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CFPB Finds Borrowers with $20K in Student Debt Doubled over Last Decade
Thursday, August 17, 2017 6:40 AM

Record Student Debt Spurring Employers to Offer Student Loan Repayment Benefits 

Yesterday, the Consumer Financial Protection Bureau released a new data point finding that nearly half of student loan borrowers leave school owing at least $20,000, double the share of borrowers a decade ago. The Bureau also found that more borrowers are taking out student loans later in life, and fewer borrowers are paying down their student debt in five years.

Record student debt and associated borrower stress is spurring more employers to offer student loan repayment benefits to their employees, according to a separate CFPB report released, which features recommendations to help employers and other companies that manage benefits programs ensure that borrowers receive the maximum value.

The student loan market has grown rapidly in the last decade, with about 44 million Americans currently owing money. The combined total of outstanding federal and private student loan debt now exceeds $1.4 trillion, the vast majority of which are federal loans. Student loans are usually “serviced” by third parties. These servicers are a critical link between borrowers and lenders. They manage borrowers’ accounts, process monthly payments, and communicate directly with borrowers.

Borrowers Taking on More Debt
Based on an analysis of over one million anonymized student loan borrowers’ credit reports, the Bureau looked at groups of borrowers who began repaying loans from 2002 to 2014. The Bureau analyzed each group’s repayment experience through 2016. Through this analysis, the Bureau identified key changes in the way consumers borrow and repay student debt. Specifically, the Bureau found:

  • More than 40 percent of student loan borrowers leave school owing $20,000 or more: The study finds that the percentage of borrowers owing $20,000 or more at the start of repayment has more than doubled since 2002, from 20 percent to more than 40 percent. The percentage of borrowers owing $50,000 or more has seen even more rapid growth, tripling over this same period from 5 percent to 16 percent.
  • Half of student loan borrowers are older than 34 when they start repayment: Since 2003, the percentage of borrowers starting repayment over the age of 34 has doubled, increasing from 25 percent to nearly 50 percent. The study also found the percentage of consumers beginning repayment under the age of 25 has decreased from 30 percent to 15 percent.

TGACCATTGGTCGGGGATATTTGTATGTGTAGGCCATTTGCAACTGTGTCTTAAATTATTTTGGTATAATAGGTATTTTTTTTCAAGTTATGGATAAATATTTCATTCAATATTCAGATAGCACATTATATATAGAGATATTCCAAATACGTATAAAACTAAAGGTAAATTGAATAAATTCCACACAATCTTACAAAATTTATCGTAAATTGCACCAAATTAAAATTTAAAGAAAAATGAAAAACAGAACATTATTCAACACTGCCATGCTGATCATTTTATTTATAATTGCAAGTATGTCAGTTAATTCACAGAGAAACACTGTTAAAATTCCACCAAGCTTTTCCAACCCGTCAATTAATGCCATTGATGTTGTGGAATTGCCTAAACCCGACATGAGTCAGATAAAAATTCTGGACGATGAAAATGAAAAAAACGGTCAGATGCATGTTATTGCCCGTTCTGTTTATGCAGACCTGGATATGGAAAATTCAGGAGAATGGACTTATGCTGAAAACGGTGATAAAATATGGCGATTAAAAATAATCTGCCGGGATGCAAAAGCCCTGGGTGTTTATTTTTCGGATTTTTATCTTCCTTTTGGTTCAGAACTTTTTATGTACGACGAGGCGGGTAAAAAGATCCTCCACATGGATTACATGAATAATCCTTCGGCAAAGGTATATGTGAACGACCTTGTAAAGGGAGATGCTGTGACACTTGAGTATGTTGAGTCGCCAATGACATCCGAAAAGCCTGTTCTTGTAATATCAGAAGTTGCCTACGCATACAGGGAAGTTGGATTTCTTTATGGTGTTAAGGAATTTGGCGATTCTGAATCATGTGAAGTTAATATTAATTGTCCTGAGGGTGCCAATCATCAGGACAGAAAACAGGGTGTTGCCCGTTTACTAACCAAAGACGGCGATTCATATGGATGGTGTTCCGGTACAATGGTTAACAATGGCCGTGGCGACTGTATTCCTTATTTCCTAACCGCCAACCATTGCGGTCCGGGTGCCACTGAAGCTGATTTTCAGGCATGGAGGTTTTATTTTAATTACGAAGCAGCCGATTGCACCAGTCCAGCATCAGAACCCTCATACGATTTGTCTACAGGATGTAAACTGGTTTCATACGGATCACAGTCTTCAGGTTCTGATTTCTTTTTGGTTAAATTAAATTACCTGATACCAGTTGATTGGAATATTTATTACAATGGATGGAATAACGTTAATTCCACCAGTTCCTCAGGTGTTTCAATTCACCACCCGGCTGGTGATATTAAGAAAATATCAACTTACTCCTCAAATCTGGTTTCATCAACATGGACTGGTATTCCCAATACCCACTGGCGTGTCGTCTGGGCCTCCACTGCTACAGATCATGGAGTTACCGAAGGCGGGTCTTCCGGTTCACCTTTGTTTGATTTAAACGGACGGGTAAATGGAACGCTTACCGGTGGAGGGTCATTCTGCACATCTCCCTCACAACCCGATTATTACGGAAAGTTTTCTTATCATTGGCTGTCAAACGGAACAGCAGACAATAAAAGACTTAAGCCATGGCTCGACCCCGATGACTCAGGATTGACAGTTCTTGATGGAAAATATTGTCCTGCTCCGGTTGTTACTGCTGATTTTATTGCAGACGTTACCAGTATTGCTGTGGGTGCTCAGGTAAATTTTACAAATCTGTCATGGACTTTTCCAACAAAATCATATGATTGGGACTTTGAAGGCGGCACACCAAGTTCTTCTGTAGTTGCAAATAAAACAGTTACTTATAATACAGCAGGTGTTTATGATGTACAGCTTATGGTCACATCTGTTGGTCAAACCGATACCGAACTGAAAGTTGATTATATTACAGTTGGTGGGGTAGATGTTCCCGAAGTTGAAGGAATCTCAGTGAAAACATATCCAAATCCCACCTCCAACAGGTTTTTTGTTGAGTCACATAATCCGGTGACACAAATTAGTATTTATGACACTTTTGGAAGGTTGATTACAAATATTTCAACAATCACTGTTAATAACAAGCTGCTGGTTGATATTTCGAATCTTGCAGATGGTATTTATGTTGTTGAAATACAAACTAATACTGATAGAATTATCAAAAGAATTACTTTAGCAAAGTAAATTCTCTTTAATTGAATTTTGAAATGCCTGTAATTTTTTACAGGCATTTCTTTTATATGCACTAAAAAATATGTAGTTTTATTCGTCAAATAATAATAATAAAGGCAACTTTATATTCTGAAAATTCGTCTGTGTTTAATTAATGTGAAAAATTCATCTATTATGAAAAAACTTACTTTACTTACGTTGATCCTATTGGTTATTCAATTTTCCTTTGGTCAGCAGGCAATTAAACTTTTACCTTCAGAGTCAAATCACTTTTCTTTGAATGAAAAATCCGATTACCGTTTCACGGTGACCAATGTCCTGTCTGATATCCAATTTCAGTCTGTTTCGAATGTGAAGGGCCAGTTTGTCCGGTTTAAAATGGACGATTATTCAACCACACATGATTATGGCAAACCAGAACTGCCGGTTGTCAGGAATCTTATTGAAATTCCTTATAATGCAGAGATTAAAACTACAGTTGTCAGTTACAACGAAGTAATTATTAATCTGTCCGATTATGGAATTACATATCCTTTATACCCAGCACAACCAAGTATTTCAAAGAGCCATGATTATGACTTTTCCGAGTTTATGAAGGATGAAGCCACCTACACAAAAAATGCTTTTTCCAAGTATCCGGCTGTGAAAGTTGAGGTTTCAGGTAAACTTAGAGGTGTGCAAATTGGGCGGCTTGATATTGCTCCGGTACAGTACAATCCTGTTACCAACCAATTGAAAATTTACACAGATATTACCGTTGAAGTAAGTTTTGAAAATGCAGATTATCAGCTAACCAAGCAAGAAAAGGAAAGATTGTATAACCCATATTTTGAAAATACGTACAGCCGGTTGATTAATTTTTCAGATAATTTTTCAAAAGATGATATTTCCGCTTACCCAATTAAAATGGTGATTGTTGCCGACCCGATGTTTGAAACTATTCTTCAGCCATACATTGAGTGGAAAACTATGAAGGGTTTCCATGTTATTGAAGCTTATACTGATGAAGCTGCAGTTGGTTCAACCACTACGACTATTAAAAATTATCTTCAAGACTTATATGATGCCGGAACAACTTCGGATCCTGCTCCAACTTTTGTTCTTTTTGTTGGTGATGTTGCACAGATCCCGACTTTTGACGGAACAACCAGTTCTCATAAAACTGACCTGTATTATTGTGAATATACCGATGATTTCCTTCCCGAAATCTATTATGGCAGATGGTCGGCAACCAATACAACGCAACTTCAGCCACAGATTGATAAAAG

• 30 percent of borrowers are not paying down their loan balances after five years in repayment: The percentage of borrowers who are not paying down their loan balances has nearly doubled, increasing from 16 percent in 2008 to 30 percent in 2016. This means that even if borrowers are making payments, those payments are not enough to cover the interest on their loans. Therefore, the amount of principal is the same and the overall amount of debt is the same or more, depending on how much interest has accrued. The percentage of borrowers whose debt has grown while in repayment has increased from 8 percent in 2008 to 12 percent in 2016. The share of borrowers who have fully repaid their loans five years into repayment has fallen nearly 20 percent over the last ten years from 50 percent to 41 percent
  • More than 60 percent of borrowers not reducing their balances are delinquent: Income-driven repayment plans can allow borrowers to make small or zero-dollar payments and still remain current on their loans. These affordable payments may not decrease their loan balance but can help them avoid delinquency. Despite increases in the availability of these plans, 60 percent of borrowers who are not paying down their balances five years into repayment are delinquent on their loans. Among these borrowers, those with less than $20,000 in student loans are even more likely to be in poor standing, with 75 percent delinquent on at least one of their loans. More information on this key finding can be found in the Bureau’s explainer blog.

Report: “CFPB Data Point: Student Loan Repayment."

Report: “Innovation Highlights: Emerging Student Loan Repayment Assistance Programs.”

Find out more at the CFPB Newsroom.